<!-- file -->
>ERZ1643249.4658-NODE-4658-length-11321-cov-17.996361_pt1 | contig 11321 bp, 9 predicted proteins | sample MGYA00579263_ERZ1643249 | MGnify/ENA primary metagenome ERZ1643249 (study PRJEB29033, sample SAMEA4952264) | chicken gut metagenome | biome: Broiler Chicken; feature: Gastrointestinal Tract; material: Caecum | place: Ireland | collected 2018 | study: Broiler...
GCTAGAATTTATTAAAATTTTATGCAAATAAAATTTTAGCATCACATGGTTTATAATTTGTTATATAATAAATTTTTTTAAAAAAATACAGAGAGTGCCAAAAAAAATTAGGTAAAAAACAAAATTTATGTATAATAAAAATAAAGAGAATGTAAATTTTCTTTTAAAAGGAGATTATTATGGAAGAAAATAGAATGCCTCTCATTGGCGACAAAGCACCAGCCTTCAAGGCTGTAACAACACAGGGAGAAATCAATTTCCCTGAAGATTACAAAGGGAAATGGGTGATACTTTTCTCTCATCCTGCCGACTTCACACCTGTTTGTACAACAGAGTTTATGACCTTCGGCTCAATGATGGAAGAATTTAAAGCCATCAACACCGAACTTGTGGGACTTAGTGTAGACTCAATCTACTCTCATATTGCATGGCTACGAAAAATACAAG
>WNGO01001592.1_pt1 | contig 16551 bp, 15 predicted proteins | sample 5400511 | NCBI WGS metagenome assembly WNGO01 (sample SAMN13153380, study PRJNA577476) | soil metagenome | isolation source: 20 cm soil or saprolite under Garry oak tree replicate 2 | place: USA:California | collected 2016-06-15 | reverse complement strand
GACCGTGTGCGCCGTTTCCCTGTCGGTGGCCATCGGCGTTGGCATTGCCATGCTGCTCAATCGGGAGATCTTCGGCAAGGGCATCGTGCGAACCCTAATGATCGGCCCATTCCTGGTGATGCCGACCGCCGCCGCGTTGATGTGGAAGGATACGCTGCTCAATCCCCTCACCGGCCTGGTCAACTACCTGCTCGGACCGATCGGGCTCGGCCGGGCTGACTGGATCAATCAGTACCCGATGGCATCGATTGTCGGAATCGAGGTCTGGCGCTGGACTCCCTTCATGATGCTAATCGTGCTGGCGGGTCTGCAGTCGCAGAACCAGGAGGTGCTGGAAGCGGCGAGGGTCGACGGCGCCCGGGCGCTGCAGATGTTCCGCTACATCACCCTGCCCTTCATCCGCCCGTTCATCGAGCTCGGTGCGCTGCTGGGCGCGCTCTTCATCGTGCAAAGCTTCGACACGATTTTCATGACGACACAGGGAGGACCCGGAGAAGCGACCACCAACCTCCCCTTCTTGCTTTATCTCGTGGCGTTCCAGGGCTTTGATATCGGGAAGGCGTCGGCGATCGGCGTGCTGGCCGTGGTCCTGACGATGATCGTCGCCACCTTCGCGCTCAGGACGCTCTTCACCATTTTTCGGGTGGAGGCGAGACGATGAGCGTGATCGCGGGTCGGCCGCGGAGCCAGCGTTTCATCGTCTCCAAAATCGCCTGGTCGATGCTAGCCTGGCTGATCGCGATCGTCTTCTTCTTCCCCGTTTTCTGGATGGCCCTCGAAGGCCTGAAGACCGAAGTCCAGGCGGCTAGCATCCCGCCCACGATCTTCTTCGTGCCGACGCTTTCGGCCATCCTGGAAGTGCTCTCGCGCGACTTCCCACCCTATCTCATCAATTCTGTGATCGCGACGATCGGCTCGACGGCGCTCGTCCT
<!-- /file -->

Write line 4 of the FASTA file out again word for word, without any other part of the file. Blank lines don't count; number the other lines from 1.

GACCGTGTGCGCCGTTTCCCTGTCGGTGGCCATCGGCGTTGGCATTGCCATGCTGCTCAATCGGGAGATCTTCGGCAAGGGCATCGTGCGAACCCTAATGATCGGCCCATTCCTGGTGATGCCGACCGCCGCCGCGTTGATGTGGAAGGATACGCTGCTCAATCCCCTCACCGGCCTGGTCAACTACCTGCTCGGACCGATCGGGCTCGGCCGGGCTGACTGGATCAATCAGTACCCGATGGCATCGATTGTCGGAATCGAGGTCTGGCGCTGGACTCCCTTCATGATGCTAATCGTGCTGGCGGGTCTGCAGTCGCAGAACCAGGAGGTGCTGGAAGCGGCGAGGGTCGACGGCGCCCGGGCGCTGCAGATGTTCCGCTACATCACCCTGCCCTTCATCCGCCCGTTCATCGAGCTCGGTGCGCTGCTGGGCGCGCTCTTCATCGTGCAAAGCTTCGACACGATTTTCATGACGACACAGGGAGGACCCGGAGAAGCGACCACCAACCTCCCCTTCTTGCTTTATCTCGTGGCGTTCCAGGGCTTTGATATCGGGAAGGCGTCGGCGATCGGCGTGCTGGCCGTGGTCCTGACGATGATCGTCGCCACCTTCGCGCTCAGGACGCTCTTCACCATTTTTCGGGTGGAGGCGAGACGATGAGCGTGATCGCGGGTCGGCCGCGGAGCCAGCGTTTCATCGTCTCCAAAATCGCCTGGTCGATGCTAGCCTGGCTGATCGCGATCGTCTTCTTCTTCCCCGTTTTCTGGATGGCCCTCGAAGGCCTGAAGACCGAAGTCCAGGCGGCTAGCATCCCGCCCACGATCTTCTTCGTGCCGACGCTTTCGGCCATCCTGGAAGTGCTCTCGCGCGACTTCCCACCCTATCTCATCAATTCTGTGATCGCGACGATCGGCTCGACGGCGCTCGTCCT